Rabbinate's ruling on overseas conversions riles U.S. rabbis
U.S. Orthodox rabbis expressed shock, frustration and anger over failure to consult with them prior to change.
NEW YORK - "This is deliberate harassing of the modern Orthodoxy that was conceived and born in the United States," one New York rabbi said Wednesday in response to the decision by Israel's Chief Rabbinate not to recognize conversions by Orthodox rabbis abroad.
The rabbi, who does not serve in an official rabbinic capacity but is viewed by colleagues and the religious-Zionist public in the U.S. as a model modern Orthodox rabbi, said he had trouble choosing between two labels for the Rabbinate's decision: "horrific" or "folly."
By contrast, Rabbi Basil Herring, executive vice president of the Rabbinical Council of America (RCA) downplayed the impression of a crisis in relations with the Rabbinate in Israel. "The report in Haaretz was too sweeping," Herring said. "It isn't a matter of not recognizing all Orthodox conversions, but rather not recognizing them automatically."
Herring, whose organization is home to some 1,000 rabbis across the U.S., said he had no problem with someone in Israel saying that new standards for conversions needed to be put in place, but "you don't do that without consulting us and without informing us in advance."
Herring said that following Wednesday's report in Haaretz, he had been flooded by calls from European rabbis demanding explanations of the Rabbinate decision and from reporters seeking comments.
American Orthodox rabbis interviewed on Wednesday commonly expressed shock and feelings of frustration and anger. The differences in style and degree depended only on the extent of the speaker's dependence on the Orthodox rabbinic establishment and their obligations as rabbis of congregations.
Rabbis affiliated with the Orthodox establishment made a concerted effort to show restraint and temper their displeasure with a measure of hope that the issue of recognizing overseas Orthodox conversions will be resolved through mutual debate.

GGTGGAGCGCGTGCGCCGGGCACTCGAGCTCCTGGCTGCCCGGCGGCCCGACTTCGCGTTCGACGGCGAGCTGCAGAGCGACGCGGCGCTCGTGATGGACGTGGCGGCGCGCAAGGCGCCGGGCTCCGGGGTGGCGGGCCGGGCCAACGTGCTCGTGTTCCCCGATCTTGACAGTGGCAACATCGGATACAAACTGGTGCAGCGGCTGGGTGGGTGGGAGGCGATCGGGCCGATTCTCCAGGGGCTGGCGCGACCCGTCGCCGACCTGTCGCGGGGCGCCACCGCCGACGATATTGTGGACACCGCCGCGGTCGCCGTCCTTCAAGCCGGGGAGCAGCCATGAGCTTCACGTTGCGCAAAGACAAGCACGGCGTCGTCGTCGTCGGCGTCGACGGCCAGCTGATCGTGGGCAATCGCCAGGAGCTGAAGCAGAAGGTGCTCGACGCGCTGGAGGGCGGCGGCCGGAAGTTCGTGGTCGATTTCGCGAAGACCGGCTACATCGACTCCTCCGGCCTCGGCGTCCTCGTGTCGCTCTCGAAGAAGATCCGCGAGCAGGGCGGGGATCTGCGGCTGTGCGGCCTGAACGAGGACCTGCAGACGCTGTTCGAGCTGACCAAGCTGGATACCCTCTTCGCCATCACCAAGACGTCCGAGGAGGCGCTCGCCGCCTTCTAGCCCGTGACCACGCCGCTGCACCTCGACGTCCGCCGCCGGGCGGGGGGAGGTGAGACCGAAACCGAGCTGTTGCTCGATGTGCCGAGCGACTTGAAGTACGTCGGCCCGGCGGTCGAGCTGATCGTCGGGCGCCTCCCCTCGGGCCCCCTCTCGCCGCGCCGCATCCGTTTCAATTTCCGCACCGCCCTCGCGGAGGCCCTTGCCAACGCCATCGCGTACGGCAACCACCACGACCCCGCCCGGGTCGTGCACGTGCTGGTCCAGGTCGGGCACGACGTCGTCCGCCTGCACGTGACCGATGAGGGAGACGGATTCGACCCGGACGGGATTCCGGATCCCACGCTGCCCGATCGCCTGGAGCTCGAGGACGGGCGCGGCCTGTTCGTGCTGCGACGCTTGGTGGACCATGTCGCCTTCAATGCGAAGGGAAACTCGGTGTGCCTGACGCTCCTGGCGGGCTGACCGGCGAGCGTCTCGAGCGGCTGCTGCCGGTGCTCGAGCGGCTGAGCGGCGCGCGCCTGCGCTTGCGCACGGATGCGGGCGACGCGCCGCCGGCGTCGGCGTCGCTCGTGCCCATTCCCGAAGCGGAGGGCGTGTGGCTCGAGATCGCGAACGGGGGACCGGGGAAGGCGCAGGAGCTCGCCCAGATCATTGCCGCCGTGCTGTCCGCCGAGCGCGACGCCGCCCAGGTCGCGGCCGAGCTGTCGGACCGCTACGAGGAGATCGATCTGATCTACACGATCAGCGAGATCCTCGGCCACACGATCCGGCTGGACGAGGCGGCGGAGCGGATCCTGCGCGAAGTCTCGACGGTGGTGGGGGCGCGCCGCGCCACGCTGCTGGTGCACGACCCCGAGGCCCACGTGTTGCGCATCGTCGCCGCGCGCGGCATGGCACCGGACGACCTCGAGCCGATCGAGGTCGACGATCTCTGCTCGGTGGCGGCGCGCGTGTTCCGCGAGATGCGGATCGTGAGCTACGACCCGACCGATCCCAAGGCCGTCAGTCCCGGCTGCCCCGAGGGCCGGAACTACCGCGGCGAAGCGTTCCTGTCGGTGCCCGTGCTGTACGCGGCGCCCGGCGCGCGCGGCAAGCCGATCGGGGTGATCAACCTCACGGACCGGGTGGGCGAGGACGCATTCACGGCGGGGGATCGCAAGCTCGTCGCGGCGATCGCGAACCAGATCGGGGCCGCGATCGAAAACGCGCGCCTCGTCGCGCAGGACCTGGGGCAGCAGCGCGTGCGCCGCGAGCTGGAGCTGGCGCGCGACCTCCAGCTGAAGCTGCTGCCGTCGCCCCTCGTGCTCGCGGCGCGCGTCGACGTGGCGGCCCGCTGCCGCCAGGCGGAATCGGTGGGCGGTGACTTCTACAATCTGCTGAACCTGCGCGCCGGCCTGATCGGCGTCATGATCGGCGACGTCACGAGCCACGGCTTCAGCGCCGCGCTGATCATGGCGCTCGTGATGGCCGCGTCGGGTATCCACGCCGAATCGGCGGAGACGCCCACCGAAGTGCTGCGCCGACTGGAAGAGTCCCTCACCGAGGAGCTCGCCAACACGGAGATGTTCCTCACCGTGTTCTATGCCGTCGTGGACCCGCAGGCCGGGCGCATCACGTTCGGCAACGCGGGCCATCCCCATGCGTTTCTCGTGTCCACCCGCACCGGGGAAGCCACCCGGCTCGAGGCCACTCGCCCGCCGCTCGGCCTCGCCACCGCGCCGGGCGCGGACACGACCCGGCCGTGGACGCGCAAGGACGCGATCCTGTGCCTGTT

Rabbis active outside the Orthodox mainstream were more outspoken, though some asked to remain anonymous.
Rabbi Dr. Norman Lamm, former president of Yeshiva University and a prominent figure in modern Orthodoxy, told Haaretz on Wednesday that the approach of Orthodox rabbis in the U.S. was always to accept the will of the Rabbinate in Israel.
"Now that the Chief Rabbinate is taking a step that indicates it does not recognize us as authorized rabbis, we will have to review and reassess our relations with the Rabbinate in Israel," he said.
Rabbi Shraga Schoenfeld, a former president of the RCA, also expressed dismay at the Rabbinate's decision. "I don't understand what happened," he said.
"We always recognized the Chief Rabbinate as a halakhic authority and suddenly they decided they would not accept American Orthodox conversion unless it has the official seal of the Chief Rabbinate. Something went wrong there in Jerusalem."
Sephardic Chief Rabbi and president of the Supreme Rabbinic Court, Shlomo Amar, categorically rejected the wave of protest from U.S. rabbis. According to Amar, "the rabbis and dayanim (religious arbitrators) overseas who were recognized until now continue to be recognized. We are saying only that new rabbis and dayanim who wish to perform conversion or rule on divorce matters will have to take an exam."
Amar said that a body of three dayanim was appointed to administer the exams. "I instructed them to conduct a special and easy exam," he emphasized, but acknowledged the inconvenience of taking the exam in Israel. "I am prepared to consider an orderly proposal to administer the exams for rabbis in America," he said. "But I do not promise to accept it."
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